Blogosphere Remains Political Battleground

Earlier this year, stories about state censorship of blogging and Web-based political activism seemed to be everywhere. Egypt was a particular focus of news about political blogging, as the Islamist and secular opposition to Hosni Mubarak made the blogosphere central to their campaigns. The Arab blogosphere in general was the subject of a steady stream of news and commentary until this spring. Then there are the stories about China and Iran censoring bloggers and the Internet, which go back a couple of years.

But this summer seemed strangely bereft of news about state Internet censorship. That is until today, when we came across two articles related to blogging and international politics in our Media Roundup.

The first is a piece from Time magazine concerning the war taking place between the government and democratic activists in Vietnam’s blogosphere. Anti-government activists used the clever tactic of launching a fake blog purportedly written by the prime minister:

Vietnamese officials revealed Thursday that the site is actually the work of a clever impostor. “The prime minister doesn’t blog. He has too much other work to do,” Dung’s spokesman Nguyen Kinh Quoc told TIME. Separate blogs purportedly run by Manh, the Party leader, and President Nguyen Minh Triet, the official head of state, are also fakes. The government only became aware of the faux blogs this week, and vowed to track down the impersonators.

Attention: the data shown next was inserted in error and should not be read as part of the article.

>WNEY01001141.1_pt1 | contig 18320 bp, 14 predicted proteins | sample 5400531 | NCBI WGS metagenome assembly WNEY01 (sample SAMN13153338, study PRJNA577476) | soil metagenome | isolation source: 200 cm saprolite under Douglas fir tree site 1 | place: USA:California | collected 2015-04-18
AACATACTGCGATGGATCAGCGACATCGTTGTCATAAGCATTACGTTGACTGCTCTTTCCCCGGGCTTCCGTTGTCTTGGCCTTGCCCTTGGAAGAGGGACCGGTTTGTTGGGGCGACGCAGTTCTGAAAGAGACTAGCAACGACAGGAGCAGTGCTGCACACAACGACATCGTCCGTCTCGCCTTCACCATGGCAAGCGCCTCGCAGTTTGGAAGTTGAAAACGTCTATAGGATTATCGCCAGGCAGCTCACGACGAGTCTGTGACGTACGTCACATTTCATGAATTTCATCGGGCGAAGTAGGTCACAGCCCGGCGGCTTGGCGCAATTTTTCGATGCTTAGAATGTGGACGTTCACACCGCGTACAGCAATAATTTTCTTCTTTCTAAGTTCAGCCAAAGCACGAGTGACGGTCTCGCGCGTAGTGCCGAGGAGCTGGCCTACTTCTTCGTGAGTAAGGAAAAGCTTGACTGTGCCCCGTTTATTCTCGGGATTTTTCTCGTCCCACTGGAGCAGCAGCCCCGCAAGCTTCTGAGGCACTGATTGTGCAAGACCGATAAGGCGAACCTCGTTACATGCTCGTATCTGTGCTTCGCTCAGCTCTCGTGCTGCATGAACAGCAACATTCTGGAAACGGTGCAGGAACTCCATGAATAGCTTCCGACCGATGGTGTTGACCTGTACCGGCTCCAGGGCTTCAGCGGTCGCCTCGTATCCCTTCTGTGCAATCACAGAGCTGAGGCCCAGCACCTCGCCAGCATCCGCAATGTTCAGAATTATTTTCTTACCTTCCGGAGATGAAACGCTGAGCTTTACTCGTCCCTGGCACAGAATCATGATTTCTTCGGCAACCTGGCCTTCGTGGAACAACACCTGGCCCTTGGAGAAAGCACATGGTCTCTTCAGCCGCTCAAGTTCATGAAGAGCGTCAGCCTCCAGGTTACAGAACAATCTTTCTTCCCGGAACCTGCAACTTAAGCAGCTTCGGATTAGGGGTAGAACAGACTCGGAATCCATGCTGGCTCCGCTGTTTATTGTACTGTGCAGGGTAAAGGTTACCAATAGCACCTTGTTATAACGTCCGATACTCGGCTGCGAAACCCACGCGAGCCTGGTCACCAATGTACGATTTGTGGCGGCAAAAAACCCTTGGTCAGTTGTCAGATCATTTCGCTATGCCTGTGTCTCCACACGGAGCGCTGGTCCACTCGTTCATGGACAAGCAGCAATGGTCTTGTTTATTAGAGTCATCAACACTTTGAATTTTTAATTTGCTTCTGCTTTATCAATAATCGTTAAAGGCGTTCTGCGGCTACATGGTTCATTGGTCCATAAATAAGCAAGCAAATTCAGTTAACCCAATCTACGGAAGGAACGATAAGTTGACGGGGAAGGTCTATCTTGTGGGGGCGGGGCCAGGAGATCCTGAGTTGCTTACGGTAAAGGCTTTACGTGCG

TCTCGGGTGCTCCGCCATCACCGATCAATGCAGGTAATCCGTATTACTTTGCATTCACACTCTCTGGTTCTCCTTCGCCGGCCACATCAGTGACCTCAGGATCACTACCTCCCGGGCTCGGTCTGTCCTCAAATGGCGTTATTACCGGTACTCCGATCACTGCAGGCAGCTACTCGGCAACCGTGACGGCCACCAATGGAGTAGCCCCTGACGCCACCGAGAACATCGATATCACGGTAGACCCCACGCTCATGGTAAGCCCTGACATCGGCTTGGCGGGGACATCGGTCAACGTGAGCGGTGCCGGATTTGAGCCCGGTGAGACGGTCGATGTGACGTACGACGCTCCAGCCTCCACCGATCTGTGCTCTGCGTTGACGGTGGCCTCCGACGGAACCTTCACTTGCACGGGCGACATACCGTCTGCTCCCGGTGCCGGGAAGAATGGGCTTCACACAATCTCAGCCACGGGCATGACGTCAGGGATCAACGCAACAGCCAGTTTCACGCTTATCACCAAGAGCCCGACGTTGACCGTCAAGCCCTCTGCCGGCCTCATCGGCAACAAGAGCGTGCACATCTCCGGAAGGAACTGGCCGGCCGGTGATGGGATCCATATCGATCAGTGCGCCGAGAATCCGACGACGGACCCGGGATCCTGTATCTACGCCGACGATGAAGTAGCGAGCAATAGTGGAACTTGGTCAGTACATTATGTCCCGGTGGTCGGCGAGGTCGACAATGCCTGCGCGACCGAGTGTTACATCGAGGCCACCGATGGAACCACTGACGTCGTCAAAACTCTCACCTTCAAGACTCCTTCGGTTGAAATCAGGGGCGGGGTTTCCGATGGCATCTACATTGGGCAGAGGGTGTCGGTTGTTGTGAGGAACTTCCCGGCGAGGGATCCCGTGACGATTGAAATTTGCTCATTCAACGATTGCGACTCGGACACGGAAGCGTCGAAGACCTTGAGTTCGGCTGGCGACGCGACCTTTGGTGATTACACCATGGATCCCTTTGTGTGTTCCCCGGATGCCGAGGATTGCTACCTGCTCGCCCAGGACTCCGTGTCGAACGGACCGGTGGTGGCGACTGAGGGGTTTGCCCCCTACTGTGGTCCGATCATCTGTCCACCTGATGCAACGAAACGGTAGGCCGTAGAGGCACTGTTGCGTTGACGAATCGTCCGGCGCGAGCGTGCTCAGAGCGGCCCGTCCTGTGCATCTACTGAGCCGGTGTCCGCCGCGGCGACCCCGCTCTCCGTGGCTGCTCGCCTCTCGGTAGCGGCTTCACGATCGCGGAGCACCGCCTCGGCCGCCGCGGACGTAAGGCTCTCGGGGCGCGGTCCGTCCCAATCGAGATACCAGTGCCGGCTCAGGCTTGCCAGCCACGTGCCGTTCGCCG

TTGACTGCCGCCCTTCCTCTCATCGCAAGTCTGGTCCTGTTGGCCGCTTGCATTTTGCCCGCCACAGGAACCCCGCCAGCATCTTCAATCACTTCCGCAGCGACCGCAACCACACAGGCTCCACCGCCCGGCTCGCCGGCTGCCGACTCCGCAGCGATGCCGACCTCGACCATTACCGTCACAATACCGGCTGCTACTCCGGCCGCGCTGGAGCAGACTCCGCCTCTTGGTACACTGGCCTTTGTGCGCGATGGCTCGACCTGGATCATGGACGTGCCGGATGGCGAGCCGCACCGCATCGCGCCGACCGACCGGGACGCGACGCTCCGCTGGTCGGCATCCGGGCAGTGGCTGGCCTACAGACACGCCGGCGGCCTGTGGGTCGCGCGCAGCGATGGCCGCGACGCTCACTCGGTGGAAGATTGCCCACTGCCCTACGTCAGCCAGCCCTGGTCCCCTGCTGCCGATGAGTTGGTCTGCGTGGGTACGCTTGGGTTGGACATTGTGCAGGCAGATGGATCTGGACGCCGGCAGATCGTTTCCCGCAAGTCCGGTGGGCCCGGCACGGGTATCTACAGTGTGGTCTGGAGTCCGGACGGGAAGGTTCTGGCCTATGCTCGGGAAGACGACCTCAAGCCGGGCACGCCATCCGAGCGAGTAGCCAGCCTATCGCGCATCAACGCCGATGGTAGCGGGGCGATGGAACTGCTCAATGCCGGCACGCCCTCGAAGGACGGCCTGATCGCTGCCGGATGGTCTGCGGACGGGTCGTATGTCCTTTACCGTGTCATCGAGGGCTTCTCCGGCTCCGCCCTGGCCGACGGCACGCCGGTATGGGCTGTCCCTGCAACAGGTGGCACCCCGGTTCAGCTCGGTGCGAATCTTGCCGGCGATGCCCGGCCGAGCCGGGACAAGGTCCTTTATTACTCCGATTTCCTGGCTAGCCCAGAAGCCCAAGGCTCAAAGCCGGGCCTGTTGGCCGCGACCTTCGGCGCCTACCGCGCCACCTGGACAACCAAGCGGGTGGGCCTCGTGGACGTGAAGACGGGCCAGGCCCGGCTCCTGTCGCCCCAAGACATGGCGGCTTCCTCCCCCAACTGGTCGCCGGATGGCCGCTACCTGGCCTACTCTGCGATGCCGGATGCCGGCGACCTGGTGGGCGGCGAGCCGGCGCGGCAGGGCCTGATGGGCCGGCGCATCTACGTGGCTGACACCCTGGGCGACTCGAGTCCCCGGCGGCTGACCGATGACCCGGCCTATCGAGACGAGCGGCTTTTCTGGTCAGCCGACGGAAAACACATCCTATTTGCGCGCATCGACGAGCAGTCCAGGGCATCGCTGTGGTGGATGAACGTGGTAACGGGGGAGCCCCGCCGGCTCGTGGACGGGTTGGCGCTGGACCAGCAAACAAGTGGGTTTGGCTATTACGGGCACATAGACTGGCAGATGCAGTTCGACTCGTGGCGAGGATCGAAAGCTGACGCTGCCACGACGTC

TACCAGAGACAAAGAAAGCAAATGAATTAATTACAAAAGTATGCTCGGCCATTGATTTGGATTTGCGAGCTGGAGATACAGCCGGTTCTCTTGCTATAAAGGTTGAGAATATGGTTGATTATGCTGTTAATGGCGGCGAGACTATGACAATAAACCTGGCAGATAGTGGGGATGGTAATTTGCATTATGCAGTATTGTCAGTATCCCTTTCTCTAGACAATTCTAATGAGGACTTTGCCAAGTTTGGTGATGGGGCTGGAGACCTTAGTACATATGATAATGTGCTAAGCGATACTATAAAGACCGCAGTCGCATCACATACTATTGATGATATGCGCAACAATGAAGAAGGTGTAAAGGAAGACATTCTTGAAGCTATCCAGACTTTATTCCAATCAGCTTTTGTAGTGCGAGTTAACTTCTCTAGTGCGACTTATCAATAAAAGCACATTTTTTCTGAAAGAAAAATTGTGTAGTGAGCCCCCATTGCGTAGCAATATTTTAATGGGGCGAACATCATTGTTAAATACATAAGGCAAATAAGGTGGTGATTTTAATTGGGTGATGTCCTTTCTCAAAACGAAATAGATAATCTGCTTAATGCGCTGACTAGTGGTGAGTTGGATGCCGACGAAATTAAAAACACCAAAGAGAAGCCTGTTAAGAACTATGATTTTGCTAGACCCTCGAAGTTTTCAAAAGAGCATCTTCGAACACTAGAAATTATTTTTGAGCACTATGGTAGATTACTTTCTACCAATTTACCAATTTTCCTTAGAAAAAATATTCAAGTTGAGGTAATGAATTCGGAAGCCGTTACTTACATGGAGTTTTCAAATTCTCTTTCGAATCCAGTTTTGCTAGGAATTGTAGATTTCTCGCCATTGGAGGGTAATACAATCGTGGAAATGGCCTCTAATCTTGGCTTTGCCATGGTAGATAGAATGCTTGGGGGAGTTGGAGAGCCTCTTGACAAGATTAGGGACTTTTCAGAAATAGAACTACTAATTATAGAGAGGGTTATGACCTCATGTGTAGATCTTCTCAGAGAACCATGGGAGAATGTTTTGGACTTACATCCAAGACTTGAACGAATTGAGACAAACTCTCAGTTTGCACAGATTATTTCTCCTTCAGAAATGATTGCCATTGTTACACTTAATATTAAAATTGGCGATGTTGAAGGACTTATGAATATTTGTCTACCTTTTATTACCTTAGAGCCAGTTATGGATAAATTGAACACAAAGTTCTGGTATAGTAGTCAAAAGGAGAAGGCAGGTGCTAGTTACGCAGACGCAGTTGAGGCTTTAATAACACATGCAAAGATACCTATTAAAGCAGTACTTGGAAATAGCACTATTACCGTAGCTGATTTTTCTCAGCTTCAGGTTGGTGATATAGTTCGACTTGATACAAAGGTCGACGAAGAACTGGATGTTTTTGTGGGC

. . . in the past year, Vietnamese dissidents opposed to one-party rule have been communicating through Skype and recruiting via text message and voice-over-internet chat rooms. And exiled Vietnamese advocacy groups have been sending bulk email messages to accounts with Vietnamese-sounding names. These emails typically decry government corruption and urge ordinary citizens to rise up and demand multi-party elections.

For more, see the Opennet Initiative’s Vietnam profile.

A commentary piece in the Guardian today, meanwhile, examined how access to the popular Word Press blogging software in Turkey has been blocked by a Turkish court. The company was apparently caught up in a political battle between two Islamic groups in Turkey:

The ban should be seen as the first sign of the kind of censorship that an Islamist Turkish government is willing to accept. A Turkish court has shut down blogs because a local court favours one Muslim leader over another. What does tomorrow hold? The Islamist political leadership, which came to power by attacking secularist Turks for their anti-free speech views (Erdogan of the ruling party complained about not having free-speech rights when he recited an Islamic poem) is now enabling silencing of speech itself.

What does this say about the promises that Islamist parties make before actually acquiring power? How does this bode for Islamist democrats in other parts of the Muslim world? What does it reveal about the Islamist promise in general? It will be important, and instructive, to watch what happens with this case going forward. I would hope that the Islamists will recognise the principles of openness and freedom of speech that brought them to power, and get rid of this ban. We have seen too many Muslim dictatorships and monarchies engage in shutting down and arresting bloggers. Muslim democrats promised not to go down that route. Will they uphold that promise?